Previously, we have briefly touched on the topic of thrift shopping while talking about the secondhand culture in Sweden. Yes, Sweden has a strong culture of using secondhand items, and thrift shops play a huge part on that. You can find thrift shops scattered throughout the city- and do not imagine dirty shelves of unsorted clothes in Pasar Senen or overpriced Instagram thrift shop! In Sweden, thrift shops are as clean and organised as any common store; more often than not, you will have a good time browsing through your next preloved stuff.
There are infinite reasons to start thrifting! Okay, that was an exaggeration- but really, there are many, many upsides to thrifting. I’ve listed some of them below:
First, it saves money, obviously. And for an international student studying in one of the most expensive countries in Europe, some extra savings won’t hurt!
Second, it is healthier for the environment. Thrifting helps to reduce textile waste, keeps the oceans free from non-degradable fabric, and stops excessive pollution from manufacturing. If you are not familiar with the environmental issues around fashion, here is some fun trivia:
Source: World Resources Institute, 2019
Horrible, no? To add to that, discarded clothing made of non-biodegradable fabrics (i.e acrylic, polyester spandex) can sit in landfills for up to 200 years. If we add to that the waste from discarded furniture that ends up in landfills or incinerated, imagine how much CO2 emissions you have prevented by buying secondhand. Fun fact: 90% of the EU furniture waste ends up in landfill or incinerated.
Third, it promotes a circular economy. The annual value of clothing discarded prematurely is estimated to be more than $400 billion (BCG, 2018). Using secondhand products helps prolong the life cycle of a product, which is far more energy and resource efficient than making new products. Here are some more interesting facts:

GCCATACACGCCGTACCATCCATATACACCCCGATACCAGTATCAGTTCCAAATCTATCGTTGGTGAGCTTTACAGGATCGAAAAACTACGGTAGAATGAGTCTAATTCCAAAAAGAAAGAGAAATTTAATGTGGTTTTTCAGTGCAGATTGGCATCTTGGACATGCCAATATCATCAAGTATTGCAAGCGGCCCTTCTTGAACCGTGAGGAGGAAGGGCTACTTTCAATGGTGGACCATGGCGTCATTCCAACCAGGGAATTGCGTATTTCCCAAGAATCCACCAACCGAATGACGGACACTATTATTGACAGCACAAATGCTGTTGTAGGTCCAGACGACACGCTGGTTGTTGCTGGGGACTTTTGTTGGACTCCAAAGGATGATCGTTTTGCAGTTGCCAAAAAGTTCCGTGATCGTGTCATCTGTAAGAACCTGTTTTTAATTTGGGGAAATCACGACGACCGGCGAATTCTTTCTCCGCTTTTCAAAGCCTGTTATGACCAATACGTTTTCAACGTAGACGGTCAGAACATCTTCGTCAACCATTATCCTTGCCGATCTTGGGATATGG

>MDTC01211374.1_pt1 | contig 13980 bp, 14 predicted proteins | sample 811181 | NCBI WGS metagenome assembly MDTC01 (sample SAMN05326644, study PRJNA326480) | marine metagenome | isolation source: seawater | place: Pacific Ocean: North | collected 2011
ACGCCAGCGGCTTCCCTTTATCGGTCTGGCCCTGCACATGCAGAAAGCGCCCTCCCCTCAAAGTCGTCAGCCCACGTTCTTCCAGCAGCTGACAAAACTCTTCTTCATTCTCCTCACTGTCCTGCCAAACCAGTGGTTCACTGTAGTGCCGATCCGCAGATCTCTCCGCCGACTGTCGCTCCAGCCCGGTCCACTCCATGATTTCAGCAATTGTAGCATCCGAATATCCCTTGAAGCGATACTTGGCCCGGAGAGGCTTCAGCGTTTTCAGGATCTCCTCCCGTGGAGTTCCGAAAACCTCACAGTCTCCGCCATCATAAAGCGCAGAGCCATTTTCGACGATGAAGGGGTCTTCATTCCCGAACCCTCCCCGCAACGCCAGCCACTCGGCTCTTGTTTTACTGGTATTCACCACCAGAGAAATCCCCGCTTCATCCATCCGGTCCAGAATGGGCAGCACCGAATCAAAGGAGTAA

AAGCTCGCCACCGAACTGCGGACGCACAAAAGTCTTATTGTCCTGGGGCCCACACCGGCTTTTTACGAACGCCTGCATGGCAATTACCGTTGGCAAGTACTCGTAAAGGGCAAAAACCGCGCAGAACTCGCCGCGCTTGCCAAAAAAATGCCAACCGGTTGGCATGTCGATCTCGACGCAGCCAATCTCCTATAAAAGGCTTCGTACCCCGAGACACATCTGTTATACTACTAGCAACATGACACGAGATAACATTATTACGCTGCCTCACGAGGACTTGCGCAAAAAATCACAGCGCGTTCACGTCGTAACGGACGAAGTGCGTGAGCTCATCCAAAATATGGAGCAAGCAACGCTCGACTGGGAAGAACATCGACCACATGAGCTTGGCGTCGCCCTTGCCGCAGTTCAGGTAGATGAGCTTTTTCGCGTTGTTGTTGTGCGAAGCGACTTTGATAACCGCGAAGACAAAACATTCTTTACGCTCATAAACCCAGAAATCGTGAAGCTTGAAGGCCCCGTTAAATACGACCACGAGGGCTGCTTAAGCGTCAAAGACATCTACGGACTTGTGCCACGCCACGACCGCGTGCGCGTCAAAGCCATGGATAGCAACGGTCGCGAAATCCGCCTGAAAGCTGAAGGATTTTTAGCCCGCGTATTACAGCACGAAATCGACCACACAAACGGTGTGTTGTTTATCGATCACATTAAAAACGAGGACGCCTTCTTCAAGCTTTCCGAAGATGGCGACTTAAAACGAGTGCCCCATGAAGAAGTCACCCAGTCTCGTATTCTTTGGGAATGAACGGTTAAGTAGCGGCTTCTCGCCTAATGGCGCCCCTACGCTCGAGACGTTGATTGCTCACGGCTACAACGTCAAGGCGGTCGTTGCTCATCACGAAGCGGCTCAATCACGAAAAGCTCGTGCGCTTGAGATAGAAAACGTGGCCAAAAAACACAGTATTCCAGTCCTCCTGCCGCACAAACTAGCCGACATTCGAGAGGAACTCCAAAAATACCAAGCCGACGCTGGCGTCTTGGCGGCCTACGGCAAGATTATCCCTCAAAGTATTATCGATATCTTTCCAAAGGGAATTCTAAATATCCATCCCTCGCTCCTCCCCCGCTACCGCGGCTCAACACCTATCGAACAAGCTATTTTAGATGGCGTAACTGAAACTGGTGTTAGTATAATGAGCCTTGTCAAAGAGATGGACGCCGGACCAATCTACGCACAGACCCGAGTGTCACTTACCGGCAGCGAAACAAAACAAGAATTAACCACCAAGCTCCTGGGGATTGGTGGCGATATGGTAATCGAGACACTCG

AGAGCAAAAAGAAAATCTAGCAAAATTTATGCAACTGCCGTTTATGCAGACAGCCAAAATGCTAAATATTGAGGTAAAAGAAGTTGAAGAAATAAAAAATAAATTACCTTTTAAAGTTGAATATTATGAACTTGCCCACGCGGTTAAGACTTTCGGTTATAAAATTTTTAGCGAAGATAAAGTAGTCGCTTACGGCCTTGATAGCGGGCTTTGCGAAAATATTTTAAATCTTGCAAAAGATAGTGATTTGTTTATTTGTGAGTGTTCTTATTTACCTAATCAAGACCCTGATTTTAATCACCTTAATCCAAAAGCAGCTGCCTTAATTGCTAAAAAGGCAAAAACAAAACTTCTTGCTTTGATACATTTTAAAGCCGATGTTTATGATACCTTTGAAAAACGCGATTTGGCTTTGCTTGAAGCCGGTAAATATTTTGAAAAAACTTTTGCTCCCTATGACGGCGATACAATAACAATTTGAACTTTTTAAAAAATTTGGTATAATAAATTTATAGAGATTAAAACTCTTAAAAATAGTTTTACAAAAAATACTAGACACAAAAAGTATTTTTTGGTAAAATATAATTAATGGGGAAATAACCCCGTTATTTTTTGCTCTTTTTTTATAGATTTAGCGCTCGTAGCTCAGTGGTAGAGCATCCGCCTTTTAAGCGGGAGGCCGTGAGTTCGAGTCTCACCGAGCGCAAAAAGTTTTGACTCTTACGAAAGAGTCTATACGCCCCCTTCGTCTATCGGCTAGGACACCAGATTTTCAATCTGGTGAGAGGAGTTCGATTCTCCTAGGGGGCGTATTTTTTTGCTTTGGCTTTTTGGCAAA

Source: Levi Strauss & Co., 2015
What can I find in thrift stores?
…well, almost. But really, you will be able to find most of the things you need in Swedish thrift stores, from clothes and accessories, furniture, bedsheets, kitchenware, glassware, wall decors, and books, to skiing and surfing equipment in the sports & hobbies section. If you came to Sweden with your kids, you can also find babies’ or kids’ clothing and toys in some stores. Most secondhand stores sell bikes, but they are often more expensive than the ones you find in Facebook marketplace.
Who knew I would find a batik vest in a Swedish thrift store?
Great! But where can I find these stores?
I live in Lund, so I will give some recommendations around Lund. However, I think it’s pretty easy to find thrift stores in any city, and finding the best ones in yours is only one google click away!
Björkåfrihet Malmo (source: author’s documentation, 2022)
Now, on to the tips…
Lose the agenda, but make a budget
Before you go, it’s best to set a maximum budget. There are plenty of interesting and unexpected things you can find at these stores, so setting a boundary is important to keep your wallet from crying the next day.
You might also want to list down what you need- but my advice is to keep it loose. You never know what you will find at thrift stores, so having a loose idea of what you’re looking for (i.e “formal wear”, or “wall poster”) will keep the shopping experience fun yet organised.